Call the driving experience “lively,” as opposed to “spirited,” then. This is obviously not a car you’ll want to use for weekend drag races at your local track, unless you want to embarrass yourself. For its mandated task of ferrying people and their stuff as efficiently and cheaply as possible, however, the Accent (not to make an ex-Hyundai model name pun) excels.
My Canadian-spec sample Accent wore the GLS trim, which would be comparable to the U.S.-spec Accent’s base, SE trim level. Yet it included just about everything you could wish for in such a vehicle, including Bluetooth, 16 inch alloy wheels (14 inch steel ones are standard), keyless entry and air conditioning, a power, sliding sunroof, heated front seats, turn signals on the outside mirrors, fog lights and a leather-wrapped steering wheel.
The equipment list also includes disc brakes all around (with ABS and the usual aids), stability and traction control, a 60/40 split/fold rear bench seat, tilt steering wheel and an audio system that, while sans Bluetooth in the most basic configuration, offers USB and iPod connectivity.
Inside, the Accent treats you to a comfortable cabin (for four, anyway) that’s modern and uncluttered, featuring instruments and gadgets that are laid out logically and are very easy to figure out and operate. I’d have liked to have a telescoping steering wheel, but such wasn’t the case. Despite that, however, I had no trouble finding a comfortable seating position with the manually-adjustable front seats, and the steering wheel feels good in the hands.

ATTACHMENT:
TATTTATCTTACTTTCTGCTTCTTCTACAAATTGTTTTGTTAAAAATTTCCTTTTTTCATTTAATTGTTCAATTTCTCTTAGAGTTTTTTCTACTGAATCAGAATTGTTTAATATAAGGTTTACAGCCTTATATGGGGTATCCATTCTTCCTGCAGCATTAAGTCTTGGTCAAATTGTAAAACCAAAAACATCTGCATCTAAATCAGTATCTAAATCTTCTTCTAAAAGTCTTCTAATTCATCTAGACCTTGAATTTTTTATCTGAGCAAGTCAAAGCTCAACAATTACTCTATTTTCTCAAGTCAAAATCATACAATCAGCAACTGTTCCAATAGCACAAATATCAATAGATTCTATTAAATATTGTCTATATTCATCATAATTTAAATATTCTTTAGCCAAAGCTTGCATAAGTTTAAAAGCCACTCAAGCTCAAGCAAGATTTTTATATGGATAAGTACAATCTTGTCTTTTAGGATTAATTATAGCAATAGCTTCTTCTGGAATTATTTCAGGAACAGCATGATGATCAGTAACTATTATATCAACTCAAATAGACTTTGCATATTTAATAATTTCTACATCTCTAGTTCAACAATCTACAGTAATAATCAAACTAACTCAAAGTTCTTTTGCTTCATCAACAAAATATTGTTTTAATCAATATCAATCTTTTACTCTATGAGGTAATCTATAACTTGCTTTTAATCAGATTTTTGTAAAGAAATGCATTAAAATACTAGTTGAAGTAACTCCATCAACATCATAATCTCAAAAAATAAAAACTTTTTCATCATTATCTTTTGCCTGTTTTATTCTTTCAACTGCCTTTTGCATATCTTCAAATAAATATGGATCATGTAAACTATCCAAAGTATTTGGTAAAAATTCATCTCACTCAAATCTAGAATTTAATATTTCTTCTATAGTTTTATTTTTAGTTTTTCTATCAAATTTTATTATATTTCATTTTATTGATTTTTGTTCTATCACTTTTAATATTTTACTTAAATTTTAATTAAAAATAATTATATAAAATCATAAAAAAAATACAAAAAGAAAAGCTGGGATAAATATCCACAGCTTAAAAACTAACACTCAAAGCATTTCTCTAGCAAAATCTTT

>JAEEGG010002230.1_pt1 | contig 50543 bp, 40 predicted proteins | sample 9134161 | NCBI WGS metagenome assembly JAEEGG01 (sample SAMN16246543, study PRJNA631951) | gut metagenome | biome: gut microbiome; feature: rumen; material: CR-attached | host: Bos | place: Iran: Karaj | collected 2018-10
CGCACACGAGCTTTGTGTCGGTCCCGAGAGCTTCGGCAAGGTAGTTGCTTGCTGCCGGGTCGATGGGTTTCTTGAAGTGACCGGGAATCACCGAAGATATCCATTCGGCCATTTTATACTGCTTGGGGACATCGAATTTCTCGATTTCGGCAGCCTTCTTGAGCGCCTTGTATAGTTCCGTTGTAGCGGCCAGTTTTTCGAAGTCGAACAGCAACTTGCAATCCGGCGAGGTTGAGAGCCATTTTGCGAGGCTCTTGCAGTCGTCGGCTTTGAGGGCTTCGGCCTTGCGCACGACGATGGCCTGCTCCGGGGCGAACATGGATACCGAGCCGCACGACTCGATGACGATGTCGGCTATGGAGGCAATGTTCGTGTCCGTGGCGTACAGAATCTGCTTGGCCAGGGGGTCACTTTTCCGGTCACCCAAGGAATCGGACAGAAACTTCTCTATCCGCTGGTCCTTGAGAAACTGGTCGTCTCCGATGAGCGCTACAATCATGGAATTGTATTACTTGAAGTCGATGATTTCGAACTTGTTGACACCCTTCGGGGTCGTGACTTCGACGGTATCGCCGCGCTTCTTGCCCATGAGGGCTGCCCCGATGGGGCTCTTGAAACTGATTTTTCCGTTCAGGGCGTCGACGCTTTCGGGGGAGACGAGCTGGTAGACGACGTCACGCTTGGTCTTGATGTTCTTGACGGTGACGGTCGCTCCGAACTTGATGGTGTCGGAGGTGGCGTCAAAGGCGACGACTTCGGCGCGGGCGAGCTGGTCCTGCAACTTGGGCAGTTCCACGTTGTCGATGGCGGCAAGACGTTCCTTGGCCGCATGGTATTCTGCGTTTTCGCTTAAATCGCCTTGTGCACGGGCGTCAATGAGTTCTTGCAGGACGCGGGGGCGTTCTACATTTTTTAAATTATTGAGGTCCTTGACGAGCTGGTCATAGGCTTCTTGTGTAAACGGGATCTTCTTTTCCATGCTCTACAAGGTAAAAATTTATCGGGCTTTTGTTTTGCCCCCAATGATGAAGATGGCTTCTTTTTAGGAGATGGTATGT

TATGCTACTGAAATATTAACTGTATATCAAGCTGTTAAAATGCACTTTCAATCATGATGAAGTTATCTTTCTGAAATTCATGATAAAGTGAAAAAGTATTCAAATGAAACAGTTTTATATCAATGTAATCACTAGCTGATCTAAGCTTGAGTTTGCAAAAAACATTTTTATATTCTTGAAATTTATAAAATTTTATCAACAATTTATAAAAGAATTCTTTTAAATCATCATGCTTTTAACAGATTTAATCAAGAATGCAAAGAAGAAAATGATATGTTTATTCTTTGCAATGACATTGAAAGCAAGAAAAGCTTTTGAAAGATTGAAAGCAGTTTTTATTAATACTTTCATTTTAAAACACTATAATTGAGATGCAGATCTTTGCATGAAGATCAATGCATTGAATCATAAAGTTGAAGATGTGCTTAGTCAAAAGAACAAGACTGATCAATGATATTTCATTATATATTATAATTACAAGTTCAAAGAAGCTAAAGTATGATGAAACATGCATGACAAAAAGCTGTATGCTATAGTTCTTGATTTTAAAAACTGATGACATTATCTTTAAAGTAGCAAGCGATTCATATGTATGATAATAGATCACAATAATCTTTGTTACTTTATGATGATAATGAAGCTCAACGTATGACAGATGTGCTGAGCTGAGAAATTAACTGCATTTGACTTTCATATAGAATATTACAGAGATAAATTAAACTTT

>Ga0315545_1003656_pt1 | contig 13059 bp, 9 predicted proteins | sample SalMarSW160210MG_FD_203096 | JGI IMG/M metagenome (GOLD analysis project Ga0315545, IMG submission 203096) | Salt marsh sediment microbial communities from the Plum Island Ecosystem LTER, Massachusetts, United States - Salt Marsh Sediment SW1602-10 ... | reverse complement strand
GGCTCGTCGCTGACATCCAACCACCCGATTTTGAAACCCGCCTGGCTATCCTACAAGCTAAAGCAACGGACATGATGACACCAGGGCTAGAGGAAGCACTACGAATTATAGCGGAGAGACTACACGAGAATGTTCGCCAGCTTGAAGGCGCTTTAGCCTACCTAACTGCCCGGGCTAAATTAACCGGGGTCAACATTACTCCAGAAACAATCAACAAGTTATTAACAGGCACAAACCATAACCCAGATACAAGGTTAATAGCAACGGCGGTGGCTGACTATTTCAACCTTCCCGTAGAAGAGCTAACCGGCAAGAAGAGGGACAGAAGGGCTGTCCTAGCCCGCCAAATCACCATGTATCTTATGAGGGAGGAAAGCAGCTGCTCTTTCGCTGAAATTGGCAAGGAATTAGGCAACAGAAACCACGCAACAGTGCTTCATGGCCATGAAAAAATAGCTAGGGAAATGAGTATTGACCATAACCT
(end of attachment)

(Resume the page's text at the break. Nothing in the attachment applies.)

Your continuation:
The brakes also offer good feel and performance.
My daughter-in-law complained that the shoulder belt in the outer position of the split/fold rear bench was uncomfortable (the front ones are fine, and feature height adjustment), but to be fair, that’s a complaint I hear often from rear seat passengers, which means the Accent was no worse than many other cars in a variety of market niches.
Storage space is about what you’d expect from a little four door hatchback: adequate with the rear seats up, much better with them folded down (and they fold nearly flat). You won’t be carrying a full load of big stuff from IKEA, but when it comes to groceries and the other things you usually haul home from the store, it should be more than adequate.
Safety equipment includes the usual bevy of belts and bags, as well as Active Headrests up front.
The traction control nanny incident aside, I really enjoyed driving the new Hyundai Accent. It’s definitely an economy car – not that there’s anything wrong with that, of course – but it’s surprisingly refined and capable and offers very good value for the price.
That price starts at $14,600 U.S./$13,600 Canadian for the hatchback. My sample would cost closer to $16,000 U.S./$17,000 Canadian, not including taxes and the other usual “carrying charges.”
And that’s not bad at all, considering what you get.
Copyright 2011 Jim Bray
Jim publishes TechnoFile Magazine. Jim is an affiliate with the Automobile Journalists Association of Canada and his careers have included journalist, technology retailer, video store pioneer, and syndicated columnist; he does a biweekly column on CBC Radio One’s The Business Network.